The reported slashing of the Department of Housing and Urban Development's major program for low-income housing does not signal a rejection of HUD Secretary Samuel R. Pierce Jr.'s voucher program, a department spokeswoman said today.
Pierce, in Houston to speak at a homebuilder's convention, touted the vouchers as the "centerpiece" of assistance programs for poor Americans, just two days before it was reported that funds for the vouchers had been virtually eliminated from the Reagan administration's fiscal 1986 budget.
HUD sought funds for 100,000 housing vouchers but received money for only 3,500 in the budget the administration will send to Congress next week, according to documents obtained by The Washington Post.
Housing vouchers will be given to low-income families, who can then shop for their own homes or apartments and use the vouchers to help pay rent. Families pay 30 percent of their income for rent and HUD will make up the difference between that amount and the fair market rent.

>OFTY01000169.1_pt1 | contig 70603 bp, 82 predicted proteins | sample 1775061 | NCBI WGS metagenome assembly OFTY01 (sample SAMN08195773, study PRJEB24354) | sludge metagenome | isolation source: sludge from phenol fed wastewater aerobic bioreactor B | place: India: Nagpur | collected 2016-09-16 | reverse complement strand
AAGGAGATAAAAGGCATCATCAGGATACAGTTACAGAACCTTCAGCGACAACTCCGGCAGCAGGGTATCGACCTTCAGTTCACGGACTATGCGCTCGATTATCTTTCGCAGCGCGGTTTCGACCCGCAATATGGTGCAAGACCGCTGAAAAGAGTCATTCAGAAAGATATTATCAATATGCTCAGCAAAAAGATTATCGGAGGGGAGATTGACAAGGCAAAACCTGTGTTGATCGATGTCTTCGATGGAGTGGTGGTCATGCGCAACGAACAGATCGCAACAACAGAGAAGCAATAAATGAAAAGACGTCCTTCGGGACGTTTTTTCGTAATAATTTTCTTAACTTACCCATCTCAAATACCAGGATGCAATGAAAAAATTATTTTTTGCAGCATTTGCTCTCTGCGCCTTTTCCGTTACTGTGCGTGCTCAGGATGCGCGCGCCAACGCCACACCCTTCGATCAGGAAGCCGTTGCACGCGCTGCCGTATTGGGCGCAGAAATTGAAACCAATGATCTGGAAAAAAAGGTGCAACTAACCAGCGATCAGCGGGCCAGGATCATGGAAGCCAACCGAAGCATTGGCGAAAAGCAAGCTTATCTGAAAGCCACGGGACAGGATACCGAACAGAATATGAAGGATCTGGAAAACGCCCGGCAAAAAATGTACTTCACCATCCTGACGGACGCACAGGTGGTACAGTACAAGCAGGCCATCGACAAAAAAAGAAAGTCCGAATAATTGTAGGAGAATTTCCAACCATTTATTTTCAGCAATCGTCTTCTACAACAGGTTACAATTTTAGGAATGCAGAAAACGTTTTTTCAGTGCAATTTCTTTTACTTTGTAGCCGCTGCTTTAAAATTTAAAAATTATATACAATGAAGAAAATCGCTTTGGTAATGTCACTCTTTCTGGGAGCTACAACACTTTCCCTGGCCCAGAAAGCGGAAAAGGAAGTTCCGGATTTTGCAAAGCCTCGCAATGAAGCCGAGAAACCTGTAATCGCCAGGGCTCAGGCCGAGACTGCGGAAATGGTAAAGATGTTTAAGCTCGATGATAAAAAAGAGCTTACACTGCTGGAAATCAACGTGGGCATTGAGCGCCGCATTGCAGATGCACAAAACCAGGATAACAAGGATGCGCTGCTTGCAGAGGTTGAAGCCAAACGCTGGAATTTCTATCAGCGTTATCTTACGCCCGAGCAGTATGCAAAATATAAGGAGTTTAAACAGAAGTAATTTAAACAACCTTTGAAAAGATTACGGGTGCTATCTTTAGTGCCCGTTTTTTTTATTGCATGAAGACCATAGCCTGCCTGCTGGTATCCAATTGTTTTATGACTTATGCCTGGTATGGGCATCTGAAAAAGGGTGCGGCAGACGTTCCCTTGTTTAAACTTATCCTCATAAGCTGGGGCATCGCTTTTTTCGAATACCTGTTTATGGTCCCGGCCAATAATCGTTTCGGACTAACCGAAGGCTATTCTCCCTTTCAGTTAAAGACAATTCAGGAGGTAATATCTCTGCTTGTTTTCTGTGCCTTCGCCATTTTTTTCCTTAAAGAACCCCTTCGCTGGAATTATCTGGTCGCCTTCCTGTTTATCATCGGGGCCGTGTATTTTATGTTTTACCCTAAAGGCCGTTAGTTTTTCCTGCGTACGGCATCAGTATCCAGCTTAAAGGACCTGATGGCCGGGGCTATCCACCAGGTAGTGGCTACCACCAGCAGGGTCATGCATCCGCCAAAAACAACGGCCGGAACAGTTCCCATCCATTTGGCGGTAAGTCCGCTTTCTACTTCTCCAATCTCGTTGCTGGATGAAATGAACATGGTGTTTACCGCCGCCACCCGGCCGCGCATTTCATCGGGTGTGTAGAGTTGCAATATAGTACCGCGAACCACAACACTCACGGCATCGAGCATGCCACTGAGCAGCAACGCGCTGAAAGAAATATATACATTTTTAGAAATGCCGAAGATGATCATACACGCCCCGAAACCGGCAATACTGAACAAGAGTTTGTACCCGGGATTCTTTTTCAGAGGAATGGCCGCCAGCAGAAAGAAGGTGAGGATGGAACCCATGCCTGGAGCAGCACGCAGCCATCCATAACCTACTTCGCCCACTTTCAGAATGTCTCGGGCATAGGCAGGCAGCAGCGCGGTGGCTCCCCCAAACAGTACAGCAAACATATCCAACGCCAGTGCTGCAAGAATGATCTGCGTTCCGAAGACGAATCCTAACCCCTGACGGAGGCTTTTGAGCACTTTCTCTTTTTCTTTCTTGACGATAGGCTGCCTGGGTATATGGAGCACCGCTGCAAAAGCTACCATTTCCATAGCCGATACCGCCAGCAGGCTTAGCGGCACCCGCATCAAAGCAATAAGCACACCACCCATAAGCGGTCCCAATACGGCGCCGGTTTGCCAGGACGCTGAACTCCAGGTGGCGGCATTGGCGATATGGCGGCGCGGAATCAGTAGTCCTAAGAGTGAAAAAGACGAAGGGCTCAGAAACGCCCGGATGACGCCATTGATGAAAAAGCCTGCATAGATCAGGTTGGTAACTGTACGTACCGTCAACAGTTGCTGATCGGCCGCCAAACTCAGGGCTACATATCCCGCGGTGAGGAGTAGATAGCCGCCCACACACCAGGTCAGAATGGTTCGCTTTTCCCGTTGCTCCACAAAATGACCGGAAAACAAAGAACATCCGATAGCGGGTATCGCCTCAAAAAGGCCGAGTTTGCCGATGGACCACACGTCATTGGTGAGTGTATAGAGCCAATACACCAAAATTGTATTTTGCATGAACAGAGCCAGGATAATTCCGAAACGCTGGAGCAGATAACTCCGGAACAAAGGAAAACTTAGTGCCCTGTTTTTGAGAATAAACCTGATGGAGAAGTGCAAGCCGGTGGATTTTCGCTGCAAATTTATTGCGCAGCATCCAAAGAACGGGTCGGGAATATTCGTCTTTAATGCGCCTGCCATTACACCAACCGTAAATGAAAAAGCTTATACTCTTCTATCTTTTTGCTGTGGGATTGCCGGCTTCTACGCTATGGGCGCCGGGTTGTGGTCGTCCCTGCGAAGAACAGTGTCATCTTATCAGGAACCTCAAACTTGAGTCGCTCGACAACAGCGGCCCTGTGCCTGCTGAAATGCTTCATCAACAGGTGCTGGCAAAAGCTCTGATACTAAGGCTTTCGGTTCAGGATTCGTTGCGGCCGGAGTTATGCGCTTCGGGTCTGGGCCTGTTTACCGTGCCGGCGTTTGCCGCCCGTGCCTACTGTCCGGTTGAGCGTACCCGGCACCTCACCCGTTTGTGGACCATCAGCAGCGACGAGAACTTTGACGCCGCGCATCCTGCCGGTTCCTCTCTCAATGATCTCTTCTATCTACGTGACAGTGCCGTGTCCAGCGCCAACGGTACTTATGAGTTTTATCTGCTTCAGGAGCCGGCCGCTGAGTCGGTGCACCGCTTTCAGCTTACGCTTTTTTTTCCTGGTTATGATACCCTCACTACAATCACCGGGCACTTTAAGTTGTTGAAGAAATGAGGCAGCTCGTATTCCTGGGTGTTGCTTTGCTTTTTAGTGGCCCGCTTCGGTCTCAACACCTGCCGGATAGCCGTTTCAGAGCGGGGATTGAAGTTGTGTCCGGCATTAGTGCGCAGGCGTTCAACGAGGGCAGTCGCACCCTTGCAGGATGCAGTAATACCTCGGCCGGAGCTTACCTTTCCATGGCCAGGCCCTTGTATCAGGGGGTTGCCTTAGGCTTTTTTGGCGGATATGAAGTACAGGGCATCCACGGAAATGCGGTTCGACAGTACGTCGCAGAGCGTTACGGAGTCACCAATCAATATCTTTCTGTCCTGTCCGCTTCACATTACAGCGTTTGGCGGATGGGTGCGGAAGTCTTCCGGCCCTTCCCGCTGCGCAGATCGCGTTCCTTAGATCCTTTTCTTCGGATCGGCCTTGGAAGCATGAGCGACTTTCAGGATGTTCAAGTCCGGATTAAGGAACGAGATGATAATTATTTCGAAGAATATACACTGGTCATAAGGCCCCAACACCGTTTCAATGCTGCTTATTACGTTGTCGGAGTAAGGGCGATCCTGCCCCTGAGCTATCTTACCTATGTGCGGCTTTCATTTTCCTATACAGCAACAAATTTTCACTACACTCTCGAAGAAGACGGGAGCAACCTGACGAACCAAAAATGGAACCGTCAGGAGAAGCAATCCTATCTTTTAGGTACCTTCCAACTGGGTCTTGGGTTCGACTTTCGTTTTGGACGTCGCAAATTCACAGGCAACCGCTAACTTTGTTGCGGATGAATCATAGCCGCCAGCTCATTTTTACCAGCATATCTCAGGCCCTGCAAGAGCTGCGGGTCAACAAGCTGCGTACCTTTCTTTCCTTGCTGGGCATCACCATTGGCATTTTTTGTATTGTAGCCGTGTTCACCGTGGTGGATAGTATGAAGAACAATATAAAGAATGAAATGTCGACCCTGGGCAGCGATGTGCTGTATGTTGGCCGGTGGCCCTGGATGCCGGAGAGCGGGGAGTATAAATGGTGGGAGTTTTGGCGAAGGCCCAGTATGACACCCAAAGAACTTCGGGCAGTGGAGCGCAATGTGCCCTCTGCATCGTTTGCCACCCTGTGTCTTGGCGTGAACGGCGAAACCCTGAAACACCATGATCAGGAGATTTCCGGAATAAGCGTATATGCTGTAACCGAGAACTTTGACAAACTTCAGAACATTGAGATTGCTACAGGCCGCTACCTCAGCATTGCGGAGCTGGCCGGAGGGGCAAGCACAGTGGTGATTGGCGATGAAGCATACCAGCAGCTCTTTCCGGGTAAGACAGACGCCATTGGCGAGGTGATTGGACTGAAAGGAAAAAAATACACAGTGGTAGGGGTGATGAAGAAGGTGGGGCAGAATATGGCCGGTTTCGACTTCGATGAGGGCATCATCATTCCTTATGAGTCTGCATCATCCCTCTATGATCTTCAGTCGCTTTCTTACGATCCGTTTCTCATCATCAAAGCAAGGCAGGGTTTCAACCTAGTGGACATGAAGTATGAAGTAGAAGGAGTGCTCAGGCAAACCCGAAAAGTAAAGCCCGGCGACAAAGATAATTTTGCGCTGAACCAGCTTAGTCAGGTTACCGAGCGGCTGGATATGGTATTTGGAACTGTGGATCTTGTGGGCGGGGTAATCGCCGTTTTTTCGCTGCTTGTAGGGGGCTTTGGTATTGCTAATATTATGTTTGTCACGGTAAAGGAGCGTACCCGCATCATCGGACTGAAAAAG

If the administration sliced voucher funds, the move "was not a withdrawal of the commitment to vouchers. We are fully convinced that vouchers are the way to go," said June Koch, HUD assistant secretary for policy development and research. Koch said she could not comment on the budget, adding that she would say only that "if" full implementation of the program was "put off," it was for budget reasons only.
Pierce said in Houston that HUD's "objective is to have the vouchers as the centerpiece of the program and then have a rehabilitation of existing housing program and a small building program. We think that is the way to go and that we can house more people less expensively to the government and bring our housing debt down."
The present section 8 rental assistance program "is really a forerunner" of vouchers and will be replaced by them, he said. Unlike the requirements for vouchers, section 8 rules limited landlords to rent levels set by HUD.
Congress approved funds in late 1983 for demonstrations, or trials, of the vouchers in more than 20 cities and states. The demonstrations have not gotten under way yet.